President Trump unveiled his plans for tax cuts and tax reform yesterday at an event in Indianapolis, Indiana, and most pundits declared them dead on arrival. Meanwhile, several recent polls suggest that many Americans don’t want Congress to pass tax cuts at this time.
For example, a recent poll cited in Investor’s Business Daily found that 42% of respondents said we shouldn’t be cutting taxes right now. But here’s another stat you may not know: 44% of tax filers don’t pay any federal income taxes at all, and some even get tax refunds, according to the bipartisan Tax Policy Center.
It’s no surprise these people don’t want tax reform – they might have to pay something!
IRS data, meanwhile, show that the bottom half of taxpayers accounted for just 2.75% of all federal income taxes paid in 2014, although they earned more than 11% of total adjusted gross income.
But it gets worse.
In a recent NBC News/Wall Street Journal poll, 62% of respondents said taxes on the rich should go up, and 55% said taxes on corporations should go up. Do these people not realize that the top 1% of taxpayers pay almost 40% of federal income taxes? Do they not know that the top 20% of taxpayers account for 83% of income taxes paid?
Do they not know our corporate income tax rate is already the highest in the industrialized world – at almost 40% if we include state and local taxes? Do they not know that other countries have been lowering their corporate income tax burdens to help grow their economies and improve global competitiveness?
Meanwhile, the same survey found that 55% of respondents said their tax burden is “about the right amount” (zero in many cases), while only 40% said they pay “more than their fair share.”
What’s missing from this and other surveys about tax cuts is any context about who pays taxes in this country and who doesn’t. The fact is that the federal tax code is already massively skewed against the rich, leaving half the country paying little or nothing in federal income taxes. When so many pay so little, is it a surprise that just 20% of voters think tax reform should be a priority of Congress, according to Politico?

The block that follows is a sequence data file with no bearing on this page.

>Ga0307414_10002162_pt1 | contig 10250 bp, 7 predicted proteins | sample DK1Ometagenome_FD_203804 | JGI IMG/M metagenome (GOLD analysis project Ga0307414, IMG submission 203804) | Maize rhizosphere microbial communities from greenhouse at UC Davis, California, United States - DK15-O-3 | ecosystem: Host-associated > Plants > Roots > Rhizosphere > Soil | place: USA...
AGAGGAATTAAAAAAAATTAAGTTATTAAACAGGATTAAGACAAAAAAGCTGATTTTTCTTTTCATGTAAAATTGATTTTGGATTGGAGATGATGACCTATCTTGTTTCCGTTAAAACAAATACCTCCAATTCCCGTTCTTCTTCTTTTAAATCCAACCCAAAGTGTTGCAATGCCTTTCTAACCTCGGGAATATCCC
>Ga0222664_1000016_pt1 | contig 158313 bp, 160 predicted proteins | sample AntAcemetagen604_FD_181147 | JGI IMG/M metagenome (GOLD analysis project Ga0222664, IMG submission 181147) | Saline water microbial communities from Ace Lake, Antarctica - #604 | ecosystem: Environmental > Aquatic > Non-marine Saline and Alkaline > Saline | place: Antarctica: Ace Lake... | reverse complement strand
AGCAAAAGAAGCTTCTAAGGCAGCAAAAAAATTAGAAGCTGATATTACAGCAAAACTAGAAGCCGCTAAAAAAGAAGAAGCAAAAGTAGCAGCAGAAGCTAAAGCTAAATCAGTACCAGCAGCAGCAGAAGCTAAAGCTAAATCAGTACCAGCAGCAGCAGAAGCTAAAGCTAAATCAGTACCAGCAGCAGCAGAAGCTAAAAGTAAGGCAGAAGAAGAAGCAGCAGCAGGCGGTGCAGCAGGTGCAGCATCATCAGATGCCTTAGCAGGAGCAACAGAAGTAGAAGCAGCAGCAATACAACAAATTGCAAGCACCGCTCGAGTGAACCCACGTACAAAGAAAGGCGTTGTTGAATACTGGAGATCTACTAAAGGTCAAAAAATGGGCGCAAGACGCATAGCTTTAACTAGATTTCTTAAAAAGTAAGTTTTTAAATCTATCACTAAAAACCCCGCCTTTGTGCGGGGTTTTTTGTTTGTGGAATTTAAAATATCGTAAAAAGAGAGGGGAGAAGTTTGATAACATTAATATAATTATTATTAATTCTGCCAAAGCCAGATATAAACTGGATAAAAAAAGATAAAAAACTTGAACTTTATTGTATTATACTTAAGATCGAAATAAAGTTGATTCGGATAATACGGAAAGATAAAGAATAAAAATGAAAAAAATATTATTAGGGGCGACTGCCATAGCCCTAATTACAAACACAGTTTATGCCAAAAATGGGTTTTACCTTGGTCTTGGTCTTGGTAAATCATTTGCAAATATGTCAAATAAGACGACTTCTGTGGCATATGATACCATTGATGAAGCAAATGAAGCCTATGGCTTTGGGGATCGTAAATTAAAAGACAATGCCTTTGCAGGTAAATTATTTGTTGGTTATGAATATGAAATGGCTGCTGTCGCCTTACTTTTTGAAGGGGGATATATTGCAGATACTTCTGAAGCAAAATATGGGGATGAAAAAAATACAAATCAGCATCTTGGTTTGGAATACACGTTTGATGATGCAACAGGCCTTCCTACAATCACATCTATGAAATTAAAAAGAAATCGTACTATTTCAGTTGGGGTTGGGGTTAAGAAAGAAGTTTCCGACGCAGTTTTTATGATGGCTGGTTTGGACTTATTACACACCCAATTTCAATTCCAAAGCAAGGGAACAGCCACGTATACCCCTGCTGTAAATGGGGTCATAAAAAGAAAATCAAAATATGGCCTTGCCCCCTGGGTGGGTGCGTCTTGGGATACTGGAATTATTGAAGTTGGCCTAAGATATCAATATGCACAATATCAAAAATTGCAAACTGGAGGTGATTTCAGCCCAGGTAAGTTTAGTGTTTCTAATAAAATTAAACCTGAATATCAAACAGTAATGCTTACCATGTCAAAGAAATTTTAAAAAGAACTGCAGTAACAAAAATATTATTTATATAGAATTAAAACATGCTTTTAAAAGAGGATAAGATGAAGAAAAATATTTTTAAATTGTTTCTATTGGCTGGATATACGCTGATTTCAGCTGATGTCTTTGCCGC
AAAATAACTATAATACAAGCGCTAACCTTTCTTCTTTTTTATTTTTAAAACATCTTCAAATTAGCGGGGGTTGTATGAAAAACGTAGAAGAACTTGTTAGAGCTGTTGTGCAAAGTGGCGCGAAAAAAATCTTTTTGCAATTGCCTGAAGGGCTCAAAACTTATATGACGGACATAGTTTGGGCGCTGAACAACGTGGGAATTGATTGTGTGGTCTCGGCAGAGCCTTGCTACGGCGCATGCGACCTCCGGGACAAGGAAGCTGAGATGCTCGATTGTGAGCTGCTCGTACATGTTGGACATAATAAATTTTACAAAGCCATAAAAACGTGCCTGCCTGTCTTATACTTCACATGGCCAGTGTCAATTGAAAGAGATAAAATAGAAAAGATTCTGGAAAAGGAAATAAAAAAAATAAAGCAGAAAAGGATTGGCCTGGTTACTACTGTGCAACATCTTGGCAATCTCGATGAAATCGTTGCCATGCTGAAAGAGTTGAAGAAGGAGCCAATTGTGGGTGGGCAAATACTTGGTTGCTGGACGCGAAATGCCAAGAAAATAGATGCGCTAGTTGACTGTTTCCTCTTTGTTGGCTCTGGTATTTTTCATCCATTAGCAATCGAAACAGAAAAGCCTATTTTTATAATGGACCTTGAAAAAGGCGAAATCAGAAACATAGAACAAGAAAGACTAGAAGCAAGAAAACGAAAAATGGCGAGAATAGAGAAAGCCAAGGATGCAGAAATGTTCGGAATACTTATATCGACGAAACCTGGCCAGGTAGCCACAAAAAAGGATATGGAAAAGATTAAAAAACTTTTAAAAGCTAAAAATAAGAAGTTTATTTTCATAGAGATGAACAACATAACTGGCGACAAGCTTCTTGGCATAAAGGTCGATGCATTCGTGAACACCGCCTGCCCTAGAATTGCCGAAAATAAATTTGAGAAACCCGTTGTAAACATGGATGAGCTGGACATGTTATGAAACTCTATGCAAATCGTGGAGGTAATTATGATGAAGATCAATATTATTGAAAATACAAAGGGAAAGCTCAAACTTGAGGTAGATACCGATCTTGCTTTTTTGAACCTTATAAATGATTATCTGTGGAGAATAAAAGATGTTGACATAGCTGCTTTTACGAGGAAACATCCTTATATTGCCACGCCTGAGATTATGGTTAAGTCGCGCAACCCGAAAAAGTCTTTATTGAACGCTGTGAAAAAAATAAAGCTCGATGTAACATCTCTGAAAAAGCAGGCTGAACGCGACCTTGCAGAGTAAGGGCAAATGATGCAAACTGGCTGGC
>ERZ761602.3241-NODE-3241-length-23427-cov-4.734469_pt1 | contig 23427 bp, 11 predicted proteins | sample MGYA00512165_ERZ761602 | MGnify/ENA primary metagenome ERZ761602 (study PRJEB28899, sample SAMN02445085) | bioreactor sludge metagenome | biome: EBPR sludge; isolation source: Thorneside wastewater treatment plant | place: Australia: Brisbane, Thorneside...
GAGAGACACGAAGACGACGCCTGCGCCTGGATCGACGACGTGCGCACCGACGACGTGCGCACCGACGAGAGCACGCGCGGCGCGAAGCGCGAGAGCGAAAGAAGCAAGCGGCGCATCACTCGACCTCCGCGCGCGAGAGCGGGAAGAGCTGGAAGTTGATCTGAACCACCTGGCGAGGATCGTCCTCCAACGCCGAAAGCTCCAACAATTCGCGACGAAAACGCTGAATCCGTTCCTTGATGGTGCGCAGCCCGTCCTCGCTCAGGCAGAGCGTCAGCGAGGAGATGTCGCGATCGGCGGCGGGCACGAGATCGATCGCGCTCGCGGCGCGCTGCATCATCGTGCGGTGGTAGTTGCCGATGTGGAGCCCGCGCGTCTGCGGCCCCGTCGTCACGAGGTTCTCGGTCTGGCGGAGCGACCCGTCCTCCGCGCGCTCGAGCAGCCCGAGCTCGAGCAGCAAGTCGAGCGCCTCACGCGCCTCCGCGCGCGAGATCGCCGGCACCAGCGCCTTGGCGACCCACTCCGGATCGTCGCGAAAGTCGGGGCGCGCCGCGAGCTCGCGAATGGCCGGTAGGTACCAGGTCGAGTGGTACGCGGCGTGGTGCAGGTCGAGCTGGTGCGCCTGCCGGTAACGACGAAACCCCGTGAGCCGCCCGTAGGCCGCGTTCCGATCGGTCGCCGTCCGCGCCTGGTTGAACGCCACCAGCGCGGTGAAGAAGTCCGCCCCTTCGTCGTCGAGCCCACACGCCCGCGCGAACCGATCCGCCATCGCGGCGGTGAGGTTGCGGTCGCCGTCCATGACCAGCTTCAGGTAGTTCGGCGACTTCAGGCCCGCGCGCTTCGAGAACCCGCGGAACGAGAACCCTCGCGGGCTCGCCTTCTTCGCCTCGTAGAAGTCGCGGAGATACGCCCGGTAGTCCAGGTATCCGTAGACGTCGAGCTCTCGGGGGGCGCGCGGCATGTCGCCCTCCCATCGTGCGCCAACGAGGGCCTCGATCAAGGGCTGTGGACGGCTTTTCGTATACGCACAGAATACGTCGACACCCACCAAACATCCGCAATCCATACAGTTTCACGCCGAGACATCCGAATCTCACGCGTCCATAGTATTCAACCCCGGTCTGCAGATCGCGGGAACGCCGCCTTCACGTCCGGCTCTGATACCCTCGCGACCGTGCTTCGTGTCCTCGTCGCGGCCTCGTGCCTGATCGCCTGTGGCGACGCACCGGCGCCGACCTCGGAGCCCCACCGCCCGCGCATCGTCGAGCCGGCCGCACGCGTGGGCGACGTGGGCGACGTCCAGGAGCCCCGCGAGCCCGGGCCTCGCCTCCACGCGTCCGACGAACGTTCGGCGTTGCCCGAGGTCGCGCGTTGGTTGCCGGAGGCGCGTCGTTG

This is the problem with a highly progressive tax code. It pits those who pay little or nothing against those who pay most of the taxes. Thus, when any tax cuts are proposed, they are immediately demonized as “tax cuts for the rich” because they’re the ones paying the vast bulk of income taxes.
Three Tax Cut Lies Democrats Keep Telling
With the help of the liberal media, Democrats are once again pushing old tax arguments that simply are not true. Here are three of the most popular lies:
Bush tax cuts didn’t work. They argue that the Bush era tax cuts were mainly for the rich and corporations and did little for the US economy, jobs or the middle class. They also claim that Bush’s tax cuts boosted the deficit.
Yet federal budget deficits steadily declined after Bush signed the 2003 tax law, which retroactively cut income tax rates. The deficits dropped from $470 billion in 2004 to $167 billion by 2007.
The economy perked up, with GDP jumping 6.9% (annual rate) in the 3Q of 2003 and 4.8% in the 4Q. In the six quarters after Bush signed those tax cuts, average quarterly GPD growth topped 4%, compared with 2.1% in the previous six quarters. By the end of 2007, the unemployment rate had dropped to 4.7% — down from 6.1% when Bush signed the 2003 tax cuts into law.
So the Bush tax cuts did indeed boost the economy.
The rich don’t pay their fair share. “The last thing we need is for the tax code to be even more rigged in favor of millionaires, billionaires and corporate insiders,” claims the organizers of Not One Penny, a liberal coalition that includes the George Soros-backed MoveOn.org.
If by “rigged” liberals mean a tax code under which the top 1% pay almost 40% of federal income taxes (up from 33% in 2001), the top 20% pay 83% of all income taxes and the corporate tax rate is the highest in the industrialized world, then I guess I would agree.
But the idea that the “rich don’t pay their fair share” is utterly false.
Tax reform must be ‘revenue neutral’. “At a bare minimum, tax reform should not lose revenues,” declares the liberal Center on Budget and Policy Priorities. What they and other Democrats mean by this is that any tax cuts must be offset by tax hikes somewhere else, and they do not account for the added GDP growth as a result of the tax cuts.
The idea that tax reform must be revenue neutral is based on a myth that taxes are at an acceptable level today. The fact is, taxes are historically high. As it stands, taxes as share of GDP will be 18% this year, which is well above the 17.2% average since World War II.
The reason the government is running annual deficits is because spending will equal 21% of GDP this year, which is also well above the post-War average. The country has a spending problem, and taxes are too high. Thus, both taxes and spending should be cut. And, since tax cuts will boost economic growth, much of the revenue “lost” to tax cuts will be regained from additional taxes collected due to the stronger economy.
Yet we don’t hear about this potentially huge benefit from the Dems and the mainstream media. Instead they continue to perpetuate the lies noted above.